Drawing The Line between Self-Improvement and Self-Acceptance
Another new year is upon us. It’s that wonderful time when we all resolve to do better, be better, change our ways, achieve more. I don’t know about you, but my social media feeds were flooded with posts to this effect: friends and family sharing their intentions for the upcoming year or perfectly staged snapshots of the beautifully handwritten lists of things they hope to achieve. “Make goals, not resolutions!” they say (although I would argue the difference between goals and resolutions is predominantly semantic, but I digress). “Sharing this to keep me accountable!”
If you’re anything like me, you looked forward to the new year, too. Each new calendar signifies a fresh start, an opportunity for change, the time when you’ll finally get your life together. You dove, head first, into plotting all the ways 2020 would be different.
I really thought I had it this time around, too. Let me explain. This past Christmas, Hubby gave me Atomic Habits by James Clear as my “something to read” gift. This book has been on both the New York Times and Amazon bestsellers lists for quite some time, so it has been pretty high up on my to-read list as well. I was actually so excited to receive it, I started reading it the minute I had it fully out of the wrapping paper!
There are a lot of excellent, very useful points in Clear’s book about how to establish new habits that actually stick. So, like the enthusiastic student that I am (learning, woohoo!), I dug out a pen and notebook and started writing down the things I wanted to become in the new year: I want to become an organized person, I want to become a morning person, I want to become a healthy person. . .My mind screamed, “YES!”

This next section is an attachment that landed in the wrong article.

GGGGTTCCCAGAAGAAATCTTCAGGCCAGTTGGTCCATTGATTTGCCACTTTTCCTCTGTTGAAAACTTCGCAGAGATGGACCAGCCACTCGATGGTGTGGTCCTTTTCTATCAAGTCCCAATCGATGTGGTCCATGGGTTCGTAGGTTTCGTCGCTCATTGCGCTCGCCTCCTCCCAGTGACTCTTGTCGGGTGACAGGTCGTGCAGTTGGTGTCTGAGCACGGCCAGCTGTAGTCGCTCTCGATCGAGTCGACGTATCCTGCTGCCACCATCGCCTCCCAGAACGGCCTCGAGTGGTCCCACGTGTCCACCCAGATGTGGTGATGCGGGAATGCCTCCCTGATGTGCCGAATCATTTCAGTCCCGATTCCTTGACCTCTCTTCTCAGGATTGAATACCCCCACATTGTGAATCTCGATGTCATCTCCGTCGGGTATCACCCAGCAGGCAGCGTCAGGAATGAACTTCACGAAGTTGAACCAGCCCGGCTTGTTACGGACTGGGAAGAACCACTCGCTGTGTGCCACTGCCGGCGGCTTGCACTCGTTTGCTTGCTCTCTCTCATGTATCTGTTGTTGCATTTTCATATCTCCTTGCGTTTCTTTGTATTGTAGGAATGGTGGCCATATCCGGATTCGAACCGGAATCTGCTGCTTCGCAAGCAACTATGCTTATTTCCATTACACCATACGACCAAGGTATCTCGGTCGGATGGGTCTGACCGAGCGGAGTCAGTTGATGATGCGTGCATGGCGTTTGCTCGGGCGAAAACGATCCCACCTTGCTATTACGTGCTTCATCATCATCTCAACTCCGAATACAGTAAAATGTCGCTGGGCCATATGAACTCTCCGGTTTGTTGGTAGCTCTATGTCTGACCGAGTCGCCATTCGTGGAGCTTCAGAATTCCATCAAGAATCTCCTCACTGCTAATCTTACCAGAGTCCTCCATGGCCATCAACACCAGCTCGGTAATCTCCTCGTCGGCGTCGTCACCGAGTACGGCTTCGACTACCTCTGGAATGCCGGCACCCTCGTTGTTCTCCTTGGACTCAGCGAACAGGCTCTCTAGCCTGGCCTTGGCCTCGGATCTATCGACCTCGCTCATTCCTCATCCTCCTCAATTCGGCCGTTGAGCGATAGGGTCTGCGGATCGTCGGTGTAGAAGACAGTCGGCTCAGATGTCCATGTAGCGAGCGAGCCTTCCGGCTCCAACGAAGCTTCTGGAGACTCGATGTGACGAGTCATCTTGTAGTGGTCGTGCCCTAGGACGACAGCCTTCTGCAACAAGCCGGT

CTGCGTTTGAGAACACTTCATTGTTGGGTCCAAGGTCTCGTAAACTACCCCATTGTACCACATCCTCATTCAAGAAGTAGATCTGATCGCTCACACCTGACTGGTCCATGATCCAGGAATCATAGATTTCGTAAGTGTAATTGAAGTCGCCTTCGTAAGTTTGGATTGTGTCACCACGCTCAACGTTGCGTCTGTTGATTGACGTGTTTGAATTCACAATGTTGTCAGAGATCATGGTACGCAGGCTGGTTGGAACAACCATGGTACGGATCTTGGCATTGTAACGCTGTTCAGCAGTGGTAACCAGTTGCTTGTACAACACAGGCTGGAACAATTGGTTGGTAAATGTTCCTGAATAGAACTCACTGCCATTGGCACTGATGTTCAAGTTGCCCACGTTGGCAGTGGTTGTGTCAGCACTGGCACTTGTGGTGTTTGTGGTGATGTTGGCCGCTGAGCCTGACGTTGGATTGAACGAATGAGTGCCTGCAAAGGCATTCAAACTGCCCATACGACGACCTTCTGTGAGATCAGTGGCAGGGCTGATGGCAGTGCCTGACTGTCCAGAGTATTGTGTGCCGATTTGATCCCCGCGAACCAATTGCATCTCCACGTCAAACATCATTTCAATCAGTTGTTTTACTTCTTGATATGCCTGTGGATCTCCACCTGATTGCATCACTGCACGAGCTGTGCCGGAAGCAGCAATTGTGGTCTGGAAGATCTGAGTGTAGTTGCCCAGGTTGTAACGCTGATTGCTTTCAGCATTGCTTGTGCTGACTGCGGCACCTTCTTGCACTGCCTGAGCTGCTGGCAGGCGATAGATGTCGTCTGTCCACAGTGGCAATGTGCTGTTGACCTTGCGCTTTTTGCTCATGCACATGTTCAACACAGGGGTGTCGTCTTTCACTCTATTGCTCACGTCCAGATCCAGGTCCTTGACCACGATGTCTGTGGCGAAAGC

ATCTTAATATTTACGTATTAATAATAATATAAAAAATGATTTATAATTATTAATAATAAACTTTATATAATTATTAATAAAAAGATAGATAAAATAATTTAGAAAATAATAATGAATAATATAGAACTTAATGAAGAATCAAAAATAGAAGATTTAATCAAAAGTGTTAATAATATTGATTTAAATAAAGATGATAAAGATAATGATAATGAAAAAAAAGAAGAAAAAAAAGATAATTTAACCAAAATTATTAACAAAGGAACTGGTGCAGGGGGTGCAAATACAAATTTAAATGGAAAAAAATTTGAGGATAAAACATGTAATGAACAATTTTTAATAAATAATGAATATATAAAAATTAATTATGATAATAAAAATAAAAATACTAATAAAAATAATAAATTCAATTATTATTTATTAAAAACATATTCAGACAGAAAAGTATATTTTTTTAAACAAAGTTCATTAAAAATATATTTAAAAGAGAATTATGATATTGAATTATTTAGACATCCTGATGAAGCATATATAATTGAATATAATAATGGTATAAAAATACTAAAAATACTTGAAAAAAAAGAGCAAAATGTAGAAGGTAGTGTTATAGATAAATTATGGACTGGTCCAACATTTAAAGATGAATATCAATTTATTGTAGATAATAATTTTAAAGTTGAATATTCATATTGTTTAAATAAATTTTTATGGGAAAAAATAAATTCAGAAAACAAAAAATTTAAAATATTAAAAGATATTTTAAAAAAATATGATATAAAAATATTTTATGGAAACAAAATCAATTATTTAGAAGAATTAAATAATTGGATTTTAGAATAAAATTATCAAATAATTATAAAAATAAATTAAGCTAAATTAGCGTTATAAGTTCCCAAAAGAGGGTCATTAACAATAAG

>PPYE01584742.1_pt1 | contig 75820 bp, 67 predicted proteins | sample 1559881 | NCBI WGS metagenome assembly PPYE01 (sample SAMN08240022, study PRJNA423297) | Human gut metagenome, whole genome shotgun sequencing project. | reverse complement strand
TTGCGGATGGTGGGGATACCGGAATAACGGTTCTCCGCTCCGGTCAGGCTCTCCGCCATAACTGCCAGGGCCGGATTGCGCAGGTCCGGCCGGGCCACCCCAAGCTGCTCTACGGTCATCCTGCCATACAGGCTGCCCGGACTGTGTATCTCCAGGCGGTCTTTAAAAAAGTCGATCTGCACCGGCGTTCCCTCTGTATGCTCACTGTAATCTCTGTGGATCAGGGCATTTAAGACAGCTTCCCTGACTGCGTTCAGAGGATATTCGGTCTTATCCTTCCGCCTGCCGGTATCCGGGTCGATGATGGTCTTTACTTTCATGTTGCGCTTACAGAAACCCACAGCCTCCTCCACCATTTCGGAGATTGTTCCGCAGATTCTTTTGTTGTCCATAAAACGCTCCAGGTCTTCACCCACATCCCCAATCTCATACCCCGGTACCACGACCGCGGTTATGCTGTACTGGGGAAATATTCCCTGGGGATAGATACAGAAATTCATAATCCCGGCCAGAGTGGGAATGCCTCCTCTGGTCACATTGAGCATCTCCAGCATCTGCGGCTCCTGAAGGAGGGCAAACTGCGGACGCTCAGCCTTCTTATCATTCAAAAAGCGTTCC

Here we are in the middle of January. My clean clothes are still living in a hamper in my closet (instead of hanging up or folded in my dresser drawers); I indiscriminately grab clothes to throw on in the morning, if I manage to change out of pajamas at all (instead of selecting an outfit the night before); I struggle to wake up in the morning, and my schedule is erratic (instead of sticking with a consistent morning routine that gets me up and ready for the day before Little Man awakens); I have cooked exactly one dinner for my family, and most nights either we cobble together a hodgepodge of miscellaneous food from the fridge or Hubby and I don’t eat dinner at all (instead of cooking a healthy, well-balanced albeit simple meal every night); and I have only nodded in the general direction of our rowing machine (instead of exercising regularly).
And that’s OK. Really, it is.
It has taken me a long time to come to this realization. In the past I would have considered myself a failure for being so far off track, but now I’m rethinking that stance. Our society is obsessed with self-improvement; that’s why the marketplace is inundated with information on how to reach our full potential, to be more productive, to truly have it all. But change is difficult, especially when the behaviors you want to change are pretty well ingrained into your existing routine.
I’m not giving up on my